Once research data is crunched, new commercials and campaigns can be crafted. Researchers are pushing forward hoping to discover a magic button in the brain…the “buy button”.
Movie studios, television shows, car companies, and food giants are now hacking into consumers’ brains. Sometimes the findings are surprising. Frito-Lay discovered that consumers actually liked that yellow, sticky mess that Cheetos leaves behind on the fingers (sort of a guilty subconscious pleasure). So what advertisers initially thought was a product drawback actually is a new marketing angle.
While some marketing groups swear by neuromarketing, others aren’t so sure. Ray Poynter is a social-media consultant in England. Poynter says neuromarketing is more hype than science. He told fastcompany.com that, “Neuromarketers are over claiming massively.” “While it is likely to reduce the number of bad mistakes, and slightly increase the chance of good things happening, it’s all a matter of degree.”
Paul Root Wolpe is a bioethicists and director at the Emory Center for Ethics. He calls neuromarketing “iffy technology. He was recently quoted as saying, “The idea is that somehow neuromarketing is going to be so much more powerful that, like zombies, we are all going to go out and buy soap…that is just not realistic in terms of the way the brain works.”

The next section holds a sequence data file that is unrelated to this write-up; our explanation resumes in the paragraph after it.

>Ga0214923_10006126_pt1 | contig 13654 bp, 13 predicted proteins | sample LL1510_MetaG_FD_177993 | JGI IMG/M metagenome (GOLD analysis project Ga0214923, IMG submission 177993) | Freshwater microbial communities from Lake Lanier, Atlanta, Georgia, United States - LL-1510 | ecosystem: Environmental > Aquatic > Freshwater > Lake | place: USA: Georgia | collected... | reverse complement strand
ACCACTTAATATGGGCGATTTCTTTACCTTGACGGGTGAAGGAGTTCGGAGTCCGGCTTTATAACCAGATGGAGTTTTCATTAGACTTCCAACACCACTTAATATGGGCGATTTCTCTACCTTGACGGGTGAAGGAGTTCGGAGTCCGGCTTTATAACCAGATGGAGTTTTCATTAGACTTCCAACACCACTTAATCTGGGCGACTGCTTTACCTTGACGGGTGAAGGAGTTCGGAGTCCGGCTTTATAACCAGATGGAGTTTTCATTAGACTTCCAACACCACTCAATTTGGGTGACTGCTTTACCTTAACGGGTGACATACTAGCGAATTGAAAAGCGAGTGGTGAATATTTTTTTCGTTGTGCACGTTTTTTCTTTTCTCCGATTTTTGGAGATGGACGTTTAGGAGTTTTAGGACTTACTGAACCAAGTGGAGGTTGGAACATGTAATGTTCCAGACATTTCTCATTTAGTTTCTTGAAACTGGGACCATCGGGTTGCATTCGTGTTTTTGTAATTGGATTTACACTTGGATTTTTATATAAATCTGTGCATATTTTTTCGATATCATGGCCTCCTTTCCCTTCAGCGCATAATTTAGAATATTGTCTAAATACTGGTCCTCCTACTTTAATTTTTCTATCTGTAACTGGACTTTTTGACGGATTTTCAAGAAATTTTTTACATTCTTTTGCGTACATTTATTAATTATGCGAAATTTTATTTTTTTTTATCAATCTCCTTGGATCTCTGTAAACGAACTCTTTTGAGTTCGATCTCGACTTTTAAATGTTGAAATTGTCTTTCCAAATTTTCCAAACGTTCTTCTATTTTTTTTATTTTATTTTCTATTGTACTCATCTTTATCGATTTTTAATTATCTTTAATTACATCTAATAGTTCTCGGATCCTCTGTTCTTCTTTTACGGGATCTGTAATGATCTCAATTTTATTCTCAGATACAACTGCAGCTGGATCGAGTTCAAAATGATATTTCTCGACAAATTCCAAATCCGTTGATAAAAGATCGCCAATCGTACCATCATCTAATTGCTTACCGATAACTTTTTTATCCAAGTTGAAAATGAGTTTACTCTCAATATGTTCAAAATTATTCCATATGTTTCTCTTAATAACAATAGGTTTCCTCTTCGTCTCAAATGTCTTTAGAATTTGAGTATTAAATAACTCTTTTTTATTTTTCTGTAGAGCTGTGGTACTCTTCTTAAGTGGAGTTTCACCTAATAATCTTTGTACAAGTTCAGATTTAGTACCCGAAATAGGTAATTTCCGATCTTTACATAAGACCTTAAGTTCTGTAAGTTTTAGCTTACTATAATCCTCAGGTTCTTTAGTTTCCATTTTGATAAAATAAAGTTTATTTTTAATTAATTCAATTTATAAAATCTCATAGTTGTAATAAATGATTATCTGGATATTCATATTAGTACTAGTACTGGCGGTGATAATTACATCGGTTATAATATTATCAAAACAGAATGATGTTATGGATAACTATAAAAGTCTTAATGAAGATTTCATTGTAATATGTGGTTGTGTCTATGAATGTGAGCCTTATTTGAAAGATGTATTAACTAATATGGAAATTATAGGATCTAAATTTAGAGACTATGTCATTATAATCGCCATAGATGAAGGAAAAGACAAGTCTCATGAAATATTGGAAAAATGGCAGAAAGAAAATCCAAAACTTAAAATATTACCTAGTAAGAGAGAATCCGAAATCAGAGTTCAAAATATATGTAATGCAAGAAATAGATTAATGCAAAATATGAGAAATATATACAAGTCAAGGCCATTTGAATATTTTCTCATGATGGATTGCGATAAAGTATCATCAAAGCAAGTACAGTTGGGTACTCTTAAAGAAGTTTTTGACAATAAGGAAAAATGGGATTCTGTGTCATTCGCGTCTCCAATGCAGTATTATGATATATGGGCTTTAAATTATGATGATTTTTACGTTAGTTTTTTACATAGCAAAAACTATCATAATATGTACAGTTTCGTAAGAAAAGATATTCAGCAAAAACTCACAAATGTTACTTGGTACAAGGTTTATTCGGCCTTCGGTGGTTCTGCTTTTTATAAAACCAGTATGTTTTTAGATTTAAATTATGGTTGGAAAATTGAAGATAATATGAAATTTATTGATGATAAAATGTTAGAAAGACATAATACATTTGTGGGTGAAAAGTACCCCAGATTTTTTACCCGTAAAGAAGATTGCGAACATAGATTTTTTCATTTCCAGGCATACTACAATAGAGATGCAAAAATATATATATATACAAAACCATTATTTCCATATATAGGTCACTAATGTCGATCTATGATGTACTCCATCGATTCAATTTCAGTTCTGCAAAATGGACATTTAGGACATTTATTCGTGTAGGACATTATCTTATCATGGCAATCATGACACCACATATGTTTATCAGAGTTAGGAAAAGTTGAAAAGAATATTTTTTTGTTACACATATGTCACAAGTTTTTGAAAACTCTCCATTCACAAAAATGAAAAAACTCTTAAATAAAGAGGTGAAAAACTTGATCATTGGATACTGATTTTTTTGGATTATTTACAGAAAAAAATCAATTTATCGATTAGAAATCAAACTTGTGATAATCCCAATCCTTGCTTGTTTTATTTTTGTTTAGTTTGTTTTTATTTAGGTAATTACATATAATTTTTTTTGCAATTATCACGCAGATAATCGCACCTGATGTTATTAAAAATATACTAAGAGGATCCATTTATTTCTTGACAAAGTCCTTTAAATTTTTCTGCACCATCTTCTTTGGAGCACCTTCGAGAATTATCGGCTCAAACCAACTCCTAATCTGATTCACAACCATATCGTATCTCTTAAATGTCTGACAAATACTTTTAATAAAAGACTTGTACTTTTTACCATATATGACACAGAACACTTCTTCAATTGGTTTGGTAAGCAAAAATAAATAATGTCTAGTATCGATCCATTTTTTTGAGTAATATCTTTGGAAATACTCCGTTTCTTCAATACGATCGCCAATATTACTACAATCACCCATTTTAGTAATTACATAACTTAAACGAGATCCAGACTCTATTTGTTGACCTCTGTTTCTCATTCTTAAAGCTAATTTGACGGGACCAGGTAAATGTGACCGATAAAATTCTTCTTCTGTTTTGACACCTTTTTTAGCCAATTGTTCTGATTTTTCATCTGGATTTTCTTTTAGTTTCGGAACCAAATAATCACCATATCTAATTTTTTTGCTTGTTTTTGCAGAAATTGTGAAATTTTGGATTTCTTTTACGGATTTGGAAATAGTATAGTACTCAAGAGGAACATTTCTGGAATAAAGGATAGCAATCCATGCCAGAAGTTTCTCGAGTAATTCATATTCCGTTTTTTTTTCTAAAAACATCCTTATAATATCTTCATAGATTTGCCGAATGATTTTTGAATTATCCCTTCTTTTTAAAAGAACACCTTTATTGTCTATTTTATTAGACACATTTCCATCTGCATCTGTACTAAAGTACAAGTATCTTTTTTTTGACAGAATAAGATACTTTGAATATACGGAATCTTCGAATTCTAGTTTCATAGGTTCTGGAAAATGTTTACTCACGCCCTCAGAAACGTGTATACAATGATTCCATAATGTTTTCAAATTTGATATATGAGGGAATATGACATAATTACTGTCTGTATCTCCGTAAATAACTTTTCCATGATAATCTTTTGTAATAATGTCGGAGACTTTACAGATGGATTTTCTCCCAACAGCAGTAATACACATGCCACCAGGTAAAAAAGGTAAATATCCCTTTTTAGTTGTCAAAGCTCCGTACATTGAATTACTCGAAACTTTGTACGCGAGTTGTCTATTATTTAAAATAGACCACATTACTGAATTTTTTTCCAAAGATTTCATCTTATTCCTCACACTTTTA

Despite the naysayers, neuromarketing is booming. Companies with new products to sell and old products to repackage are searching for next Holy Grail of advertising, looking for a new way to break through the marketing clutter.
It’s all about the commercials. Watching Super Bowl Ads is becoming as big as the event itself. It’s must see TV that lowers American productivity while increasing water cooler talk for at least a week.
This year’s Super Bowl between the triumphant Giants and the Patriots drew more 111.3 million viewers for a new broadcast record (111 million last year). Social Media mentions are tracked too and guess what—another record. Last year the Super Bowl had 1.8 mentions; this year there were 12.2.
Andrew Fisher CEO of Shazam, the app for identifying songs, was tracking mentions as were other internet companies in the social television realm.
“The Super Bowl was our first major live network television event where we enabled people to interact with all aspects of the game, including the ads and the spectacular halftime show,” he told Forbes. “Knowing the size of the Super Bowl audience, we had high expectations for how many people would be engaged during the event and with the numbers in the millions we were blown away.”